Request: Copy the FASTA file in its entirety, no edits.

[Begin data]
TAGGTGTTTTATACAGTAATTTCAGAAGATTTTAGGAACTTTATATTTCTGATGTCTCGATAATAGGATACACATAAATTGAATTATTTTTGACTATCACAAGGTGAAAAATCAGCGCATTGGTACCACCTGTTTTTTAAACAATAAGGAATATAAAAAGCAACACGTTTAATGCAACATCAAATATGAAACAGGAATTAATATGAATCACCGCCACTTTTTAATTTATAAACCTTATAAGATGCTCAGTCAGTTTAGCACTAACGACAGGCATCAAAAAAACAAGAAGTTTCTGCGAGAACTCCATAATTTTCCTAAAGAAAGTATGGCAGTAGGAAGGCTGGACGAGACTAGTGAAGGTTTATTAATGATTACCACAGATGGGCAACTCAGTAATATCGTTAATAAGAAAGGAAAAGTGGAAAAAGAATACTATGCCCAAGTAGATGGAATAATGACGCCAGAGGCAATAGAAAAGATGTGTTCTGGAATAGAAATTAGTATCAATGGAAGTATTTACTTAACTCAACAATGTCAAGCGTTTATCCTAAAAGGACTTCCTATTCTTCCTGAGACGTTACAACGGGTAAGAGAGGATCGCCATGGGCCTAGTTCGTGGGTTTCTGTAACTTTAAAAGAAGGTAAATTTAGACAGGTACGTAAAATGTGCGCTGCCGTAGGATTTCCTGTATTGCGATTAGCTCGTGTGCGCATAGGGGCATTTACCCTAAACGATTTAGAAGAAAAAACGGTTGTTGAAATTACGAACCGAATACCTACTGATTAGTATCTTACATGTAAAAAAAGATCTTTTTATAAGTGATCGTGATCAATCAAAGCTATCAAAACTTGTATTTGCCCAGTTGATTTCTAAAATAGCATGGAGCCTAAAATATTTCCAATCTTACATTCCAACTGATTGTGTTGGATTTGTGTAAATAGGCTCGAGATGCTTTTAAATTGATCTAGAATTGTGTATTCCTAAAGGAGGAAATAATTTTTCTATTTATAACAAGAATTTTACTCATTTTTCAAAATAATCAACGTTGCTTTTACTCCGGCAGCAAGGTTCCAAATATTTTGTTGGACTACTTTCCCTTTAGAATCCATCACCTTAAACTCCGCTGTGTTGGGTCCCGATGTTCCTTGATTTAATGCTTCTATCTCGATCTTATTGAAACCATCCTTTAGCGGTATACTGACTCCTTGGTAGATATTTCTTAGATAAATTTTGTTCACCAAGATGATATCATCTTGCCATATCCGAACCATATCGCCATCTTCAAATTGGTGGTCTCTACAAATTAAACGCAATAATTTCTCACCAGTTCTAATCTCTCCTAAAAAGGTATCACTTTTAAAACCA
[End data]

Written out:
TAGGTGTTTTATACAGTAATTTCAGAAGATTTTAGGAACTTTATATTTCTGATGTCTCGATAATAGGATACACATAAATTGAATTATTTTTGACTATCACAAGGTGAAAAATCAGCGCATTGGTACCACCTGTTTTTTAAACAATAAGGAATATAAAAAGCAACACGTTTAATGCAACATCAAATATGAAACAGGAATTAATATGAATCACCGCCACTTTTTAATTTATAAACCTTATAAGATGCTCAGTCAGTTTAGCACTAACGACAGGCATCAAAAAAACAAGAAGTTTCTGCGAGAACTCCATAATTTTCCTAAAGAAAGTATGGCAGTAGGAAGGCTGGACGAGACTAGTGAAGGTTTATTAATGATTACCACAGATGGGCAACTCAGTAATATCGTTAATAAGAAAGGAAAAGTGGAAAAAGAATACTATGCCCAAGTAGATGGAATAATGACGCCAGAGGCAATAGAAAAGATGTGTTCTGGAATAGAAATTAGTATCAATGGAAGTATTTACTTAACTCAACAATGTCAAGCGTTTATCCTAAAAGGACTTCCTATTCTTCCTGAGACGTTACAACGGGTAAGAGAGGATCGCCATGGGCCTAGTTCGTGGGTTTCTGTAACTTTAAAAGAAGGTAAATTTAGACAGGTACGTAAAATGTGCGCTGCCGTAGGATTTCCTGTATTGCGATTAGCTCGTGTGCGCATAGGGGCATTTACCCTAAACGATTTAGAAGAAAAAACGGTTGTTGAAATTACGAACCGAATACCTACTGATTAGTATCTTACATGTAAAAAAAGATCTTTTTATAAGTGATCGTGATCAATCAAAGCTATCAAAACTTGTATTTGCCCAGTTGATTTCTAAAATAGCATGGAGCCTAAAATATTTCCAATCTTACATTCCAACTGATTGTGTTGGATTTGTGTAAATAGGCTCGAGATGCTTTTAAATTGATCTAGAATTGTGTATTCCTAAAGGAGGAAATAATTTTTCTATTTATAACAAGAATTTTACTCATTTTTCAAAATAATCAACGTTGCTTTTACTCCGGCAGCAAGGTTCCAAATATTTTGTTGGACTACTTTCCCTTTAGAATCCATCACCTTAAACTCCGCTGTGTTGGGTCCCGATGTTCCTTGATTTAATGCTTCTATCTCGATCTTATTGAAACCATCCTTTAGCGGTATACTGACTCCTTGGTAGATATTTCTTAGATAAATTTTGTTCACCAAGATGATATCATCTTGCCATATCCGAACCATATCGCCATCTTCAAATTGGTGGTCTCTACAAATTAAACGCAATAATTTCTCACCAGTTCTAATCTCTCCTAAAAAGGTATCACTTTTAAAACCA